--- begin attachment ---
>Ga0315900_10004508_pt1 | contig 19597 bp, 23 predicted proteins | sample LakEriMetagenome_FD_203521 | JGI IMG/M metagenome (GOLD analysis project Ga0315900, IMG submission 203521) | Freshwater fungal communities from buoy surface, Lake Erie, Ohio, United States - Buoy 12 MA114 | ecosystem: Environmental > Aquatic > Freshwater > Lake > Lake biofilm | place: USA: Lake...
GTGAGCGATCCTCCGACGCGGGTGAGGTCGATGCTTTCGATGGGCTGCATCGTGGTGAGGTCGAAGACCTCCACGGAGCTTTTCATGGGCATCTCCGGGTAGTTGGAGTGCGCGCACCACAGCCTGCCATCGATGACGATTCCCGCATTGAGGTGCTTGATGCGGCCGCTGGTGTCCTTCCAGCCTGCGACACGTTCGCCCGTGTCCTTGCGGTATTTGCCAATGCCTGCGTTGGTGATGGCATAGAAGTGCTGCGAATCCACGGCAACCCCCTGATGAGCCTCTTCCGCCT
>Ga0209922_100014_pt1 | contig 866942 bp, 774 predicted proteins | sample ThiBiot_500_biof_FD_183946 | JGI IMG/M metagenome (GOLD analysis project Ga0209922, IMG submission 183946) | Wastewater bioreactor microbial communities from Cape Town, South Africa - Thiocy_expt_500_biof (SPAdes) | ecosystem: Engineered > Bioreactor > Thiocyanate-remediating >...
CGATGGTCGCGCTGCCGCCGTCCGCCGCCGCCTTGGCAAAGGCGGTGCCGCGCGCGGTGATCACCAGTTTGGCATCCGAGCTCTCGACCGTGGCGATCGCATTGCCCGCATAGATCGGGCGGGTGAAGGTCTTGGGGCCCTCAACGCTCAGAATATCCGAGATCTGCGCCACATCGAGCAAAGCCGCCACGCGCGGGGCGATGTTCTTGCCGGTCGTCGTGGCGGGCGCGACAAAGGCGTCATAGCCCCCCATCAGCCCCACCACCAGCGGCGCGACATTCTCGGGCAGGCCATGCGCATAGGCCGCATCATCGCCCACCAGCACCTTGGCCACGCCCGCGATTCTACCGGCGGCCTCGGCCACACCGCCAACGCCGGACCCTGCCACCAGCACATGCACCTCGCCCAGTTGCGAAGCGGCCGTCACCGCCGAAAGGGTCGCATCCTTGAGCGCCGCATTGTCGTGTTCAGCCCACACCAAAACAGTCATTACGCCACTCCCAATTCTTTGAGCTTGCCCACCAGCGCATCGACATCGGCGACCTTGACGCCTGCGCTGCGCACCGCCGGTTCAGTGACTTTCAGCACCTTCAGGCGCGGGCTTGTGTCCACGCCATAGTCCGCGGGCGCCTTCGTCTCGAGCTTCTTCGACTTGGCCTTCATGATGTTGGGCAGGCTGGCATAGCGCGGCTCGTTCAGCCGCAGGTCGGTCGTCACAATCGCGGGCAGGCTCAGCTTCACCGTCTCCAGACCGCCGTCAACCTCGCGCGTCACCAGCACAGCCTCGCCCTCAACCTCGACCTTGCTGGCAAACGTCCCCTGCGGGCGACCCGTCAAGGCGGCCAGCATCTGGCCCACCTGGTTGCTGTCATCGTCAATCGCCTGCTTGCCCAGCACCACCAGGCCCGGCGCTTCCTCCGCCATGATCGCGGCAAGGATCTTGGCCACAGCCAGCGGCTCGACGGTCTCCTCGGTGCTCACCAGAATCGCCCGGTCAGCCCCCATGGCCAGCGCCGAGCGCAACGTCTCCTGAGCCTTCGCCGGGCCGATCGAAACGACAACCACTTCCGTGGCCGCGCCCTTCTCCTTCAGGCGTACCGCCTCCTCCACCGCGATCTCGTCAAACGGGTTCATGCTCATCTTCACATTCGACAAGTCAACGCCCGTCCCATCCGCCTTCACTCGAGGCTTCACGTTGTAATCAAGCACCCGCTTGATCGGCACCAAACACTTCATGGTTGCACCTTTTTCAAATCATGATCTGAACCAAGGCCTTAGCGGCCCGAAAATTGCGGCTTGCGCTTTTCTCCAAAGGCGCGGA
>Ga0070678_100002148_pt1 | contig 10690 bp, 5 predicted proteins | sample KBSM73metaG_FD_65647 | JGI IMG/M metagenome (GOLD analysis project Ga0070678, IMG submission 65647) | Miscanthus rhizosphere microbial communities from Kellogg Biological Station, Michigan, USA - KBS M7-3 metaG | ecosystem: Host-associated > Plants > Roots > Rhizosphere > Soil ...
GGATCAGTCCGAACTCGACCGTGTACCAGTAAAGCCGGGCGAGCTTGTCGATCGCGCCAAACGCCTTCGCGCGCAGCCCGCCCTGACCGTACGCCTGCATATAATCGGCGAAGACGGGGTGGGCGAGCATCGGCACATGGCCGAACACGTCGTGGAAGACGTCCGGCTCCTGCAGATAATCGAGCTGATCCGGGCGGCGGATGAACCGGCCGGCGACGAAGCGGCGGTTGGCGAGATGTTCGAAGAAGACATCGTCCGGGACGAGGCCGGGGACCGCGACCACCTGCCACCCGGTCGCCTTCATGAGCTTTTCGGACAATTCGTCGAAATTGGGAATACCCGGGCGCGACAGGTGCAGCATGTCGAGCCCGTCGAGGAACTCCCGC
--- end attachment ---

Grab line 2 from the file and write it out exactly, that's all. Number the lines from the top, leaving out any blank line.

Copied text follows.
GTGAGCGATCCTCCGACGCGGGTGAGGTCGATGCTTTCGATGGGCTGCATCGTGGTGAGGTCGAAGACCTCCACGGAGCTTTTCATGGGCATCTCCGGGTAGTTGGAGTGCGCGCACCACAGCCTGCCATCGATGACGATTCCCGCATTGAGGTGCTTGATGCGGCCGCTGGTGTCCTTCCAGCCTGCGACACGTTCGCCCGTGTCCTTGCGGTATTTGCCAATGCCTGCGTTGGTGATGGCATAGAAGTGCTGCGAATCCACGGCAACCCCCTGATGAGCCTCTTCCGCCT